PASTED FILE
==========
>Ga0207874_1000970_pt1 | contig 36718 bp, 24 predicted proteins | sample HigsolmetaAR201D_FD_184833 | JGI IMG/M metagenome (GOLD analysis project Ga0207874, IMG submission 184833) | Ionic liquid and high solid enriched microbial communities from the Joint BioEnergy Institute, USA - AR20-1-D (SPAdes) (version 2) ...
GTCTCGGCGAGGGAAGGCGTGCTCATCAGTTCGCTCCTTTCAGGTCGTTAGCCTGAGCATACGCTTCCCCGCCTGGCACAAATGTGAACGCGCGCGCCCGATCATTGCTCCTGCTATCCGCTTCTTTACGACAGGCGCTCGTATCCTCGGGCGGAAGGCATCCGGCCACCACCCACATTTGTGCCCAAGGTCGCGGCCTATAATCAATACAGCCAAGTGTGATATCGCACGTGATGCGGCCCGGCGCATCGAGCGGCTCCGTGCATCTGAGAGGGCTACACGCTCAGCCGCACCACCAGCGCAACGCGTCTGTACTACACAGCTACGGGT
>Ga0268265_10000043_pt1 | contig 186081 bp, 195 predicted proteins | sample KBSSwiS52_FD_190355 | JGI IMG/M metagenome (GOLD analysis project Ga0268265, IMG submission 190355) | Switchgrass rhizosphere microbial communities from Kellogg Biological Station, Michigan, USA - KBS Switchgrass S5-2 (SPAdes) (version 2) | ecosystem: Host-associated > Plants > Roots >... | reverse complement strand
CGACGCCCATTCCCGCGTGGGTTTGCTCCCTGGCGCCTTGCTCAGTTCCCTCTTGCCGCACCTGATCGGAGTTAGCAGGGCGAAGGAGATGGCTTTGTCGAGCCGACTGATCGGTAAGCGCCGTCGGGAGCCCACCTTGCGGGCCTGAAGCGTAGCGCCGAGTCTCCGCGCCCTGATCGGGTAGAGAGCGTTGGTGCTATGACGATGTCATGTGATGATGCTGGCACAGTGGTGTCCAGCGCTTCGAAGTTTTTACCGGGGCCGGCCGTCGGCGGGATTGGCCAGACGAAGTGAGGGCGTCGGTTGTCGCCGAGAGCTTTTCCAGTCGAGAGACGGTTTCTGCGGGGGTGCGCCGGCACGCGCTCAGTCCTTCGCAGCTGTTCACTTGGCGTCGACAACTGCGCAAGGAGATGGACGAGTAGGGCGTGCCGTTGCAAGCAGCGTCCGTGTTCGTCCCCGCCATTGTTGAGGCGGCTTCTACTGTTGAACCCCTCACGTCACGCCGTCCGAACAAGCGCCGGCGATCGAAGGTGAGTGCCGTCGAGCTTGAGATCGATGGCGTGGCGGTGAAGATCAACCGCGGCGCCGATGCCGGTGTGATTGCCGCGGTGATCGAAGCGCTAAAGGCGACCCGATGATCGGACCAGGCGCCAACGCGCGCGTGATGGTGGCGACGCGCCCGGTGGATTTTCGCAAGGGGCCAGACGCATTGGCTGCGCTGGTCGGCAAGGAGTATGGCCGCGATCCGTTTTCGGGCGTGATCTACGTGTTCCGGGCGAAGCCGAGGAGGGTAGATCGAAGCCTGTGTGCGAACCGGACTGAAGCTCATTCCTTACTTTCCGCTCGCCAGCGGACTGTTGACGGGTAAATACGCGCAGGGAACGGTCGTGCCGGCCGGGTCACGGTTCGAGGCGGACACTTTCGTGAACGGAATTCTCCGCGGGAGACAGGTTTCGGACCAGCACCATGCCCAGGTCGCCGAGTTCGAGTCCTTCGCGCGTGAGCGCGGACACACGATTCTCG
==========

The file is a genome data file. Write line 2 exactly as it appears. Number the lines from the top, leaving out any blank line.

GTCTCGGCGAGGGAAGGCGTGCTCATCAGTTCGCTCCTTTCAGGTCGTTAGCCTGAGCATACGCTTCCCCGCCTGGCACAAATGTGAACGCGCGCGCCCGATCATTGCTCCTGCTATCCGCTTCTTTACGACAGGCGCTCGTATCCTCGGGCGGAAGGCATCCGGCCACCACCCACATTTGTGCCCAAGGTCGCGGCCTATAATCAATACAGCCAAGTGTGATATCGCACGTGATGCGGCCCGGCGCATCGAGCGGCTCCGTGCATCTGAGAGGGCTACACGCTCAGCCGCACCACCAGCGCAACGCGTCTGTACTACACAGCTACGGGT